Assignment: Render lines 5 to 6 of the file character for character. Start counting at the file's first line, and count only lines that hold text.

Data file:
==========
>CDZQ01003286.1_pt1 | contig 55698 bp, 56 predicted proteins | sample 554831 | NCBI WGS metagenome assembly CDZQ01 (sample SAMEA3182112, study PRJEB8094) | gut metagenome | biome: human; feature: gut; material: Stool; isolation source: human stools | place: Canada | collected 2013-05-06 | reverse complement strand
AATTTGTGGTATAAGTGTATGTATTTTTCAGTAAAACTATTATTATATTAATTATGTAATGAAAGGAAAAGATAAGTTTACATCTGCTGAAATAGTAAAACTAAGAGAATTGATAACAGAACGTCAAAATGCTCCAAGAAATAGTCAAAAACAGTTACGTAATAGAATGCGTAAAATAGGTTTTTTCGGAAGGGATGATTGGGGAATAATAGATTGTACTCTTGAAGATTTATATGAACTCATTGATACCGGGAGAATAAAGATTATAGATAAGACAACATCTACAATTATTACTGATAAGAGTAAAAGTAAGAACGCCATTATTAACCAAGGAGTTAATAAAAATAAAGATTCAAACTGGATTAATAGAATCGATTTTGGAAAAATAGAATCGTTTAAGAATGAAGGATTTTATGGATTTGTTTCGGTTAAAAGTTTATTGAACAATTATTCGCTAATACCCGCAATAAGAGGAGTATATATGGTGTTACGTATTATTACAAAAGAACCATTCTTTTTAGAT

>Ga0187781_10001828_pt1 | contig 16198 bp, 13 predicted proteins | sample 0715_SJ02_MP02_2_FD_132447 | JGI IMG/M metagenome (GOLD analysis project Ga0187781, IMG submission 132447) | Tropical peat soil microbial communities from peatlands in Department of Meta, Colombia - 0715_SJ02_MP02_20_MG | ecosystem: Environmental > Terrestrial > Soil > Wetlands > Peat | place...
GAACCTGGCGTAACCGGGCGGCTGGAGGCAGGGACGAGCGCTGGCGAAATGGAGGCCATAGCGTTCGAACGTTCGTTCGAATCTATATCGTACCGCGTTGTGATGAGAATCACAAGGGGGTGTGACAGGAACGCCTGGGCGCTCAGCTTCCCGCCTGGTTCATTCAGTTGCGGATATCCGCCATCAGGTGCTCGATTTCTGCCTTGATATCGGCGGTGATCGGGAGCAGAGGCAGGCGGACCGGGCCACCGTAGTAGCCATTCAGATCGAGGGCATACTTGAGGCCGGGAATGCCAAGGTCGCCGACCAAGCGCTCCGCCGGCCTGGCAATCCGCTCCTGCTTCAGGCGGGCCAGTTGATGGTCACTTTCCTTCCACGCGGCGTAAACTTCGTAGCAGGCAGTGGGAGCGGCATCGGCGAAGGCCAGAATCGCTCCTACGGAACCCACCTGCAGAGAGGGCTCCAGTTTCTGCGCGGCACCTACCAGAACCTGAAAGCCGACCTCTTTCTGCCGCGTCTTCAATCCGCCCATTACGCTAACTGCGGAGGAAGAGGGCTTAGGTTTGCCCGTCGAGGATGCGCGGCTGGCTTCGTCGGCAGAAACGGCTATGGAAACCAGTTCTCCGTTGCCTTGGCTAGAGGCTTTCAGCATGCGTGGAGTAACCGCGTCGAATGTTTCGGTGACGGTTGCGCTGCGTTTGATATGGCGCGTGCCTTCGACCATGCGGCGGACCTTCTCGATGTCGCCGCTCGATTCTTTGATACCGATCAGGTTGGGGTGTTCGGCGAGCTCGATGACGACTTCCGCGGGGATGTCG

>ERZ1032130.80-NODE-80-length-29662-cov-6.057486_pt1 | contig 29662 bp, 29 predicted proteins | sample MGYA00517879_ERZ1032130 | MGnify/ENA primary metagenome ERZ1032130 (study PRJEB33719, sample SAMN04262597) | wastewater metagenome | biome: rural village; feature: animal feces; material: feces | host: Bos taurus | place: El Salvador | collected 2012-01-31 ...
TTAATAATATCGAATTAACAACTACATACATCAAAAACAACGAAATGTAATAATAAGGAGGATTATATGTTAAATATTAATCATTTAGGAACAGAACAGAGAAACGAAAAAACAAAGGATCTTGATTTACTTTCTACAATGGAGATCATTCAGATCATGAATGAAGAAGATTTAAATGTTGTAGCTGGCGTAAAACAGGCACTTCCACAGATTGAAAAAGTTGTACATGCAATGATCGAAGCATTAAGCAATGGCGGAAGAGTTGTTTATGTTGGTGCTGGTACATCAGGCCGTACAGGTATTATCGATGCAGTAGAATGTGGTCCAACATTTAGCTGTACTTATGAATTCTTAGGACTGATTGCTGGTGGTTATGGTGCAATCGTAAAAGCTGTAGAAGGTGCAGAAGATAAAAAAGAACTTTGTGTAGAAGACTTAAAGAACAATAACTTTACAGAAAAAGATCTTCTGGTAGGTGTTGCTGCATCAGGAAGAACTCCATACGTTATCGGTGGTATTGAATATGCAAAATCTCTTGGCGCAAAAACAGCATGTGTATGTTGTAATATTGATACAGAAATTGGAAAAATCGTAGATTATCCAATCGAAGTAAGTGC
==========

>ERZ1032130.80-NODE-80-length-29662-cov-6.057486_pt1 | contig 29662 bp, 29 predicted proteins | sample MGYA00517879_ERZ1032130 | MGnify/ENA primary metagenome ERZ1032130 (study PRJEB33719, sample SAMN04262597) | wastewater metagenome | biome: rural village; feature: animal feces; material: feces | host: Bos taurus | place: El Salvador | collected 2012-01-31 ...
TTAATAATATCGAATTAACAACTACATACATCAAAAACAACGAAATGTAATAATAAGGAGGATTATATGTTAAATATTAATCATTTAGGAACAGAACAGAGAAACGAAAAAACAAAGGATCTTGATTTACTTTCTACAATGGAGATCATTCAGATCATGAATGAAGAAGATTTAAATGTTGTAGCTGGCGTAAAACAGGCACTTCCACAGATTGAAAAAGTTGTACATGCAATGATCGAAGCATTAAGCAATGGCGGAAGAGTTGTTTATGTTGGTGCTGGTACATCAGGCCGTACAGGTATTATCGATGCAGTAGAATGTGGTCCAACATTTAGCTGTACTTATGAATTCTTAGGACTGATTGCTGGTGGTTATGGTGCAATCGTAAAAGCTGTAGAAGGTGCAGAAGATAAAAAAGAACTTTGTGTAGAAGACTTAAAGAACAATAACTTTACAGAAAAAGATCTTCTGGTAGGTGTTGCTGCATCAGGAAGAACTCCATACGTTATCGGTGGTATTGAATATGCAAAATCTCTTGGCGCAAAAACAGCATGTGTATGTTGTAATATTGATACAGAAATTGGAAAAATCGTAGATTATCCAATCGAAGTAAGTGC